12. November 2012 10:45
Beading is a skilled craft and fine beadwork an art. For many Native people, beadwork is part of tribal culture, a skill handed down from generation to generation. Because beadwork is used to make adornments for children as well as adults, and because some is classified as jewelry, it is regulated by law.
At present, U.S. consumer safety laws do not require any special documents to import beads and jewelry findings. Nor do they restrict beadwork and beaded jewelry for adults. However, the 2008 Consumer Product Safety Improvement Act does regulate all products intended for children.
Only the State of California’s Lead-Containing Jewelry Law and Proposition 65 require special documents proving adult jewelry components meet their safety standards. Anyone who lives or works in California, or who sells to customers from California must comply with both of these laws.
California requires all manufacturers to provide certificates showing that their products comply with California law, and Proposition 65 requires anyone employing 10 or more people selling or distributing products in the State of California to include warning labels. These labels must state that the product contains specified hazardous materials or, that the product may contain a hazardous material.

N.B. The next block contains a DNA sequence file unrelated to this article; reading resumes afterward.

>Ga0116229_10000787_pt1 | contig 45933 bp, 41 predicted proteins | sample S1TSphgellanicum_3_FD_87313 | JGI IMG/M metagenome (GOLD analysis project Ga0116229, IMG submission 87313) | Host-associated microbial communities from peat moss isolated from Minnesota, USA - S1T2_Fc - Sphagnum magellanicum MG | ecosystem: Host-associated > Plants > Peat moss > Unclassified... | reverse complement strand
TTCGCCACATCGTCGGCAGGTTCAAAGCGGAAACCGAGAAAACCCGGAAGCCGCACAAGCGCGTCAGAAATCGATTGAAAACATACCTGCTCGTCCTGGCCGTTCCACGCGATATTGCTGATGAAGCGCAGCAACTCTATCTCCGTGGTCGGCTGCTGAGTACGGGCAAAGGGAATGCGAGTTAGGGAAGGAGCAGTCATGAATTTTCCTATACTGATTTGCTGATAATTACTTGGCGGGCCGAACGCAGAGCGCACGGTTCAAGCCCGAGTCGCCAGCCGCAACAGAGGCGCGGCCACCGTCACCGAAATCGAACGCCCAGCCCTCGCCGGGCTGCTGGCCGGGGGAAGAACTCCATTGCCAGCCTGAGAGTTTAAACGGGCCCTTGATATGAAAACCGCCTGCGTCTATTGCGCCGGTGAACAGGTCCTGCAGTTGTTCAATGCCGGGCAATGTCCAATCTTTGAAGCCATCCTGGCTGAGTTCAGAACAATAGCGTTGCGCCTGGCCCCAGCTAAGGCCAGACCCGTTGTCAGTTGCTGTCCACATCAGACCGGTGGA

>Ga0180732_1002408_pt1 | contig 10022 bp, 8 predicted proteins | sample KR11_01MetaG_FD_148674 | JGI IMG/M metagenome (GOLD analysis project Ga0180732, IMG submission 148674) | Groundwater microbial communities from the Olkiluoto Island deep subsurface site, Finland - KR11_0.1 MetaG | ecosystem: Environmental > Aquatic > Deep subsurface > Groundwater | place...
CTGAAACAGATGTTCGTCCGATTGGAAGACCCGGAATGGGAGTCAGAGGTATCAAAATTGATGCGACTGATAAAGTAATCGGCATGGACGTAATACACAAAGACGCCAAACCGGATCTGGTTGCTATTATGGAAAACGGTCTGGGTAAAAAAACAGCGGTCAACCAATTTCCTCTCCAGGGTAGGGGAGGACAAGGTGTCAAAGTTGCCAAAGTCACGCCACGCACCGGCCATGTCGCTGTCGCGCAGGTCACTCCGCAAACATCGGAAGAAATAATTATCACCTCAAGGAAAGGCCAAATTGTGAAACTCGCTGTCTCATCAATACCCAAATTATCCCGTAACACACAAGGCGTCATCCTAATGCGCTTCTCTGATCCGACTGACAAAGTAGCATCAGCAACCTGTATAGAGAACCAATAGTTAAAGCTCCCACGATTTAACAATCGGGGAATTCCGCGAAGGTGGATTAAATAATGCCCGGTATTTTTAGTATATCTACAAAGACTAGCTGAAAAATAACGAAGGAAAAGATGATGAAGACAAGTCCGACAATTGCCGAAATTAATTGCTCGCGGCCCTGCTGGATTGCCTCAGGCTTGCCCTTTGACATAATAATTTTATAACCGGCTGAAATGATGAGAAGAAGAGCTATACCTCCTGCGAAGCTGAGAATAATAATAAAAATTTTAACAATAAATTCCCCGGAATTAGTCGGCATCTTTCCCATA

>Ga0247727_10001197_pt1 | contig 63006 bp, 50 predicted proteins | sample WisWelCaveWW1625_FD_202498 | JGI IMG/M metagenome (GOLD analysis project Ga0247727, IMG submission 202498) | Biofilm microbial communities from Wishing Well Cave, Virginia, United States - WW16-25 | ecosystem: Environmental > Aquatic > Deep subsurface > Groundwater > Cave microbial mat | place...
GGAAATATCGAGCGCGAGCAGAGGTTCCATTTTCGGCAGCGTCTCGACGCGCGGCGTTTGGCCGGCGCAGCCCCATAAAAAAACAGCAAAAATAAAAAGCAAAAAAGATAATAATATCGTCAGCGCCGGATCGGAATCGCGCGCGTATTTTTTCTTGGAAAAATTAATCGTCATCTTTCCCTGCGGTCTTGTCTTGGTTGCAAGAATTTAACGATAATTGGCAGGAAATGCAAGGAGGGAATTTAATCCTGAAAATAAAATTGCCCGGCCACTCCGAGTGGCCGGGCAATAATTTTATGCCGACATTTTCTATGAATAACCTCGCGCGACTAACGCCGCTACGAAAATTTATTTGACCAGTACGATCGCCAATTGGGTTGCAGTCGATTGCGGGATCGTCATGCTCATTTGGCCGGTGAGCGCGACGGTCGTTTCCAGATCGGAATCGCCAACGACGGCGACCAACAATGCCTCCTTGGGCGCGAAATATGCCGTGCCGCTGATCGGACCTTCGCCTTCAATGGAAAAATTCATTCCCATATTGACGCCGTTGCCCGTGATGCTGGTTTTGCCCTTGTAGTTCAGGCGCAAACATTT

With some exceptions, most beadwork for adults falls into the second category. The warning reads: “This product may contain a chemical known to the State of California to cause cancer or birth defects or other reproductive harm.” There are two reasons why the warning is required.
First, because the chemicals listed in Proposition 65 are reviewed twice a year. California's logic is that just because beading components are not classified as harmful now, some chemical used for coloring or lining the beads may be found to cause harm in the future. Use of warning labels protects jewelry makers from unintentionally breaking the law.
Second, although these laws were intended to regulate things like cast lead jewelry charms for children, they have resulted in a flood of lawsuits that include possible harm to adults—not always because it was proven that someone got cancer from the product, but because they “might” get cancer. Without the warning, at some future date, the seller or maker of beaded jewelry may find themself in court trying to prove that their jewelry didn’t cause harm. Even though most beaders don't employ 10 or more people and are exempt from Proposition 65's warning, no one is exempt from the threat of lawsuits.
Certainly children should be protected from toxic materials. But how far we should go to protect adults from possible harm caused by swallowing or inhaling something that was clearly meant only to be worn externally as jewelry, is debatable. I suspect the adult provisions in these laws have more to do with the fact that today stupidity is profitable and benefits the legal profession, than with controlling potentially harmful substances.
And it seems a pity that in order to protect ourselves from lawsuits, we should be forced to put scary warnings on something meant to bring beauty and joy to our lives.